Fortunately, Sean Ellis manages to sustain a creepy sense of paranoid dread thanks to the fear of being replaced by these mysterious usurpers. Visually, the film is very assured. The crucial car accident is spectacular, echoing the bullet-time slow-motion of Dario Argento’s climactic crash in FOUR FLIES ON GREY VELVET. In the grand tradition of modestly budgeted features, the editing contrives to show us this footage over and over (gotta get your money’s worth out of such a big piece of the budget), but the great thing is that the script justifies the repetition, because Gina frequently flashes back to the scene while trying to reconstruct her shattered memories.
In a way these strong points makes THE BROKEN more frustrating than a film that is bad from beginning to end; it grips your attention throughout, only to leave you unsatisfied at the end. Nevertheless, the journey is worth taking even if the destination is disappointing.

Gina McVey (Lena Headey) is observed by her reflection.
Gina McVey (Lena Headey) is observed by her reflection.

THE BROKEN(2009). Written and directed by Sean Ellis. Cast: Lena Headey, Richard Jenkins, Asier Newman, Michelle Duncan, Melvil Poupaud.

Slaughter – After Dark Horrorfest Review

slaughter-poster-copyDo not buy a ticket to this movie. Do not rent this movie. Do not watch this movie for free. If you have a choice between seeing this movie and being incarcerated in Guantanamo, choose the latter, because sitting through this suckfest is such torture that it qualifies as a crime against humanity that should be punishable under the Geneva Conventions.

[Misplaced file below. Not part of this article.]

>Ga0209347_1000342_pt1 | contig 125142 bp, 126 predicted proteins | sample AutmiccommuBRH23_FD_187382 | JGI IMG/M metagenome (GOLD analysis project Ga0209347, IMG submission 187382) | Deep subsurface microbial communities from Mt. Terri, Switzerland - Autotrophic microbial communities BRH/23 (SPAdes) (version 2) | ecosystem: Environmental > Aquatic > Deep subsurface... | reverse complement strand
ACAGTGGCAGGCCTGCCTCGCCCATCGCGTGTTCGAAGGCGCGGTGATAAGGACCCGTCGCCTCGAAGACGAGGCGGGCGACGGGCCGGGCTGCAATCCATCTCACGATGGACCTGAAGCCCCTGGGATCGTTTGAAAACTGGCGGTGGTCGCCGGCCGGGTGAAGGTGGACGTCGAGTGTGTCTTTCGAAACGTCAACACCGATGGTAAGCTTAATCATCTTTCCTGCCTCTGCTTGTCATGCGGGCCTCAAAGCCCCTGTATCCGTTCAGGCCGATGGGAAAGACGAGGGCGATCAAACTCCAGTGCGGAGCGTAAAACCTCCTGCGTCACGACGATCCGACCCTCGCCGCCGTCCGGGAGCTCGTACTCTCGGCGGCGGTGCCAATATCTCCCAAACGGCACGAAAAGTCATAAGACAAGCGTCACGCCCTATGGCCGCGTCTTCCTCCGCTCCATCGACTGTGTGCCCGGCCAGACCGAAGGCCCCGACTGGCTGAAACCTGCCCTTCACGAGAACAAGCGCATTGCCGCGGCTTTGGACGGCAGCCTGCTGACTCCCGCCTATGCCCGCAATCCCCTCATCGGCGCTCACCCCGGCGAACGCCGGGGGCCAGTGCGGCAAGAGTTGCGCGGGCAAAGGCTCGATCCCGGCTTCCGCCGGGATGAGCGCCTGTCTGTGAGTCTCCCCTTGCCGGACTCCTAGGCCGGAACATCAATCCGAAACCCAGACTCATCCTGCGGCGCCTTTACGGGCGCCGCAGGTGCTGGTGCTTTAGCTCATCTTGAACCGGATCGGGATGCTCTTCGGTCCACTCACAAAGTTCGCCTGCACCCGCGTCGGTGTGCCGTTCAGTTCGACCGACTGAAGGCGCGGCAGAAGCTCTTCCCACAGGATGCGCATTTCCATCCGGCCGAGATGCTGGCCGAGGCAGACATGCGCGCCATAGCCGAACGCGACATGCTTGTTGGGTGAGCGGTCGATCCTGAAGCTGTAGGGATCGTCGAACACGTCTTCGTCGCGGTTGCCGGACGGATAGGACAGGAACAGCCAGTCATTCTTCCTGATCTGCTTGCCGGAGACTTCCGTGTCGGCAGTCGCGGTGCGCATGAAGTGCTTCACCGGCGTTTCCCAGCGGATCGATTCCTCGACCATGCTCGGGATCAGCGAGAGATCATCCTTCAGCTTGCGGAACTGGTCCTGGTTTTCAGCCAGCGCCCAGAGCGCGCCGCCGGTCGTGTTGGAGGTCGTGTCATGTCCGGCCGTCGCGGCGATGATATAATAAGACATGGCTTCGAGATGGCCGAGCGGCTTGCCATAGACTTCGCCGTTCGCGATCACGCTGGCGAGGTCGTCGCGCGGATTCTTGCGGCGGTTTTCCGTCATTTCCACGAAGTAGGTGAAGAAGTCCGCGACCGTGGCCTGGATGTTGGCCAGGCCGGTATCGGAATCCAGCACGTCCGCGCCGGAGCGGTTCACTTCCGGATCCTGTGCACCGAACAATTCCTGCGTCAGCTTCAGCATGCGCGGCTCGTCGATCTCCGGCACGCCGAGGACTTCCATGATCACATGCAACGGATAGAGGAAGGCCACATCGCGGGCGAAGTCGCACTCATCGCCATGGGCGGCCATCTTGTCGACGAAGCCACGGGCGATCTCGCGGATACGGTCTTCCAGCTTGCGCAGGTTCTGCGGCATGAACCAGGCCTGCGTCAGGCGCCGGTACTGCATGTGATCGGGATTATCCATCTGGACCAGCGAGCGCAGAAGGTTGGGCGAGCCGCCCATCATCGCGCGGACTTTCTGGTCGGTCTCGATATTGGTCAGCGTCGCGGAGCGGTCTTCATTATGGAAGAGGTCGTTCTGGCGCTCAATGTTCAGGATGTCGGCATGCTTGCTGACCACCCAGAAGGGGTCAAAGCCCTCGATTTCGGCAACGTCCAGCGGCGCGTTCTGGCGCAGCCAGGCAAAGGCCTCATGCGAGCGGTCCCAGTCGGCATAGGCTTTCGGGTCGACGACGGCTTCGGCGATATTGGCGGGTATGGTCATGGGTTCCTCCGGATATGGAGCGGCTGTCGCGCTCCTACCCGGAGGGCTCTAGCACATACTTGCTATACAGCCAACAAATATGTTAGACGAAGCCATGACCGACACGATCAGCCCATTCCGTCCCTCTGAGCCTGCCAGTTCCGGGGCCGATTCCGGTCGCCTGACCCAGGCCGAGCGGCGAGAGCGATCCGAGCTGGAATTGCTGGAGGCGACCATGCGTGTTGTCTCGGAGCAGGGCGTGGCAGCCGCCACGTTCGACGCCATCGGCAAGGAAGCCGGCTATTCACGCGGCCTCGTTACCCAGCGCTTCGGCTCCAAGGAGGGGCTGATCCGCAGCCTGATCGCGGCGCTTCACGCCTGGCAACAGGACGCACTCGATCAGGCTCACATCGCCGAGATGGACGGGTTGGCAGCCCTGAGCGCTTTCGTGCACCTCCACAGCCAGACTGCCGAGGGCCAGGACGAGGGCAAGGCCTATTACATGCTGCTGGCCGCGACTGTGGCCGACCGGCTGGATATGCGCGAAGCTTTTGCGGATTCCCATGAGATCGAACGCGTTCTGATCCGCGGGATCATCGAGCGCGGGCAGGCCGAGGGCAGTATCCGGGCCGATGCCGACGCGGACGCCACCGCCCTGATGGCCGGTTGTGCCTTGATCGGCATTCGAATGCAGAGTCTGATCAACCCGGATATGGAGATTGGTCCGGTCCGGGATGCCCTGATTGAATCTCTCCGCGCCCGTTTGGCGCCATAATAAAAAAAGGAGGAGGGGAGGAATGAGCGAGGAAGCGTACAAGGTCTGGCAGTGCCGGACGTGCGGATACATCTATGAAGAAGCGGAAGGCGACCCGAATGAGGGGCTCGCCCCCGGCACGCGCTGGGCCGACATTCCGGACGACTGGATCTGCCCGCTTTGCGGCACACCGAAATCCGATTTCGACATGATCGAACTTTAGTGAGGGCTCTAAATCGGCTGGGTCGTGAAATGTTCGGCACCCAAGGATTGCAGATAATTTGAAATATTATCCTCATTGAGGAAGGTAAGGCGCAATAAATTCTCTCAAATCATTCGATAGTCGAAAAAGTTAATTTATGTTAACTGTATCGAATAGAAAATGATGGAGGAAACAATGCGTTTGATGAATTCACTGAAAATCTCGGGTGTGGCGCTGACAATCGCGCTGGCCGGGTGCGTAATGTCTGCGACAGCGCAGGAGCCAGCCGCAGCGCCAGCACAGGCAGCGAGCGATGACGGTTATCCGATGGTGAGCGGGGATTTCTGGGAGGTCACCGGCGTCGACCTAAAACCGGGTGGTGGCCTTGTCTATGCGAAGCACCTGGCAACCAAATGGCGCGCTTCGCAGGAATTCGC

No doubt you think I’m exaggerating, but that’s only because you haven’t seen the movie. If you did, you would feel differently. In fact, if you go and see it in spite of my warning, you will probably hate me for not trying hard enough to convince you not to. So here goes:

It is becoming increasingly clear that After Dark Films will include any old shoddy piece of junk as one of their Horrofest’s “8 Films to Die For.” That we’re seeing a crass exploitation film is not the issue; it’s a given. What is the issue is that SLAUGHTER fails miserably, even by the low standards of grindhouse cinema:is.

The pace is unforgivably damn boring, rolling along as if it were some kind of drama with interesting characters and a story worth watching. Horror and suspense are almost non-existent till near the very end, when we finally get  a glimpse at what must be the reason for the film’s inclusion in the After Dark Horrorfest: a sequence in which our heroine has her teeth pulled by the film’s psycho killer. As far as dental horror goes, it is a good deal more grizzly than MARATHON MAN but not nearly as effective.